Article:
“Be sure you take as much water as you can, it’s going to be over 100 degrees out there later today”, she told me. “If you get into any trouble, please do not hesitate to call us, as much as you probably won’t want to.”
“Thank you so much. I love you guys, and I appreciate you”, I told her and the crew. And with one final hug, I was flying.
On the Road Again
My heart buzzed as I rode with my fear along the first shaded miles of the day which would change my life forever. I had no idea what was coming for me later up the road, and I did not care. At that point I felt freer than I ever had before—completely unconfined and ungovernable.
Every cell in my body vibrated with purpose, lifting my awareness into the clouds. I felt like a bird gliding 5,000 feet above the Earth, and I did not want to ever come back down. Yet, at the same time, I was more scared than I had ever been.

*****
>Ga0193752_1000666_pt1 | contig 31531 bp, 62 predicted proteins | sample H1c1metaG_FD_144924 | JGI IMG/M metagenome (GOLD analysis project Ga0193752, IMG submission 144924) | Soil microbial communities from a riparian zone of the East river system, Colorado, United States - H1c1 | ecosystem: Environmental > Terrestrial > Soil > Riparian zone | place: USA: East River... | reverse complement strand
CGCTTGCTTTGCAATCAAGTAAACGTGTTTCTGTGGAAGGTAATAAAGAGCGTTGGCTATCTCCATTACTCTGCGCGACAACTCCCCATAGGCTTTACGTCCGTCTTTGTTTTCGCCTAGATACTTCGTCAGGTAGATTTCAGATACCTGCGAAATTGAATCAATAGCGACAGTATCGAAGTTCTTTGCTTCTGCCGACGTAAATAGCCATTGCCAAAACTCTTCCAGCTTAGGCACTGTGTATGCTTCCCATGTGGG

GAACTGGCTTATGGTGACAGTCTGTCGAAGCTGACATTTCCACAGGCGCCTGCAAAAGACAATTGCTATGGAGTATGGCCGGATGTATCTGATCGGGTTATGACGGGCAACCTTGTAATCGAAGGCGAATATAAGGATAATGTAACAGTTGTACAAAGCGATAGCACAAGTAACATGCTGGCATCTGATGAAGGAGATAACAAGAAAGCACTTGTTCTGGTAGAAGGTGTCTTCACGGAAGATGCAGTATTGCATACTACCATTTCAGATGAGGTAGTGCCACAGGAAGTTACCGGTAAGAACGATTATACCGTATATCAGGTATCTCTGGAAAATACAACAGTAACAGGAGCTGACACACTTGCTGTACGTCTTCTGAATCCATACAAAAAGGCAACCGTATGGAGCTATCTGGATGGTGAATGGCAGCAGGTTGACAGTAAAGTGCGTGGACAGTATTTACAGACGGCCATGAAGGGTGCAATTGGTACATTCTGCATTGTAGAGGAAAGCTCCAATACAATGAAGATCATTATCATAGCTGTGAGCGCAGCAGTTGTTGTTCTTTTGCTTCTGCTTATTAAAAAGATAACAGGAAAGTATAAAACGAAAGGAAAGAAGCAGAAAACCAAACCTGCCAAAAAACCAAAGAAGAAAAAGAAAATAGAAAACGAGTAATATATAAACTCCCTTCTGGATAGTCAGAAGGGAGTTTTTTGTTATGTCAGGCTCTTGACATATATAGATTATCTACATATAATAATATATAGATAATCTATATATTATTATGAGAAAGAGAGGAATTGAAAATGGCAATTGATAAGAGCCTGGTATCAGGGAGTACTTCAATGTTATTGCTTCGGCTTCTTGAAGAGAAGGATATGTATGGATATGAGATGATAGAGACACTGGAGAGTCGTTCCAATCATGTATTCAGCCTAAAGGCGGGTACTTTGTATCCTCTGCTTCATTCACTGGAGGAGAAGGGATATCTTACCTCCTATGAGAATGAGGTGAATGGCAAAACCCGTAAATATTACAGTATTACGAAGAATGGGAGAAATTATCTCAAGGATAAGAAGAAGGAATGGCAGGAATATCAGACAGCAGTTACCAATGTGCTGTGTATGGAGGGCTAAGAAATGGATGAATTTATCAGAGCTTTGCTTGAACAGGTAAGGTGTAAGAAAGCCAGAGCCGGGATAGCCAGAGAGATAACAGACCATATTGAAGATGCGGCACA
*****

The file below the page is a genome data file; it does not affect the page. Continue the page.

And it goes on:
“This is what being ALIVE FEELS LIKE”, I shouted into the wind as I zoomed downhill through rows of pine trees on wobbly wheels. “AHHHWOOOOOOOOO MAMA!”
With electric energy I cranked through the first 10 miles of the day, and the intensity of The Sun swelled along with my mood.
And during those miles, I quickly deduced that Trusty would need to be balanced as quickly as possible. The wobble was a serious problem and it would hurt me down the road if I didn’t deal with it.
It was stressful enough trying to stay upright at low speed on the heaviest bike ever built, and I didn’t want to challenge the upcoming Cascade Mountains with anything less than full confidence.
At virtually any speed, my normally rock-solid bike felt like it had a pivot point in the center of the frame, and while riding, the front and rear wheels wanted to wiggle independently of each other.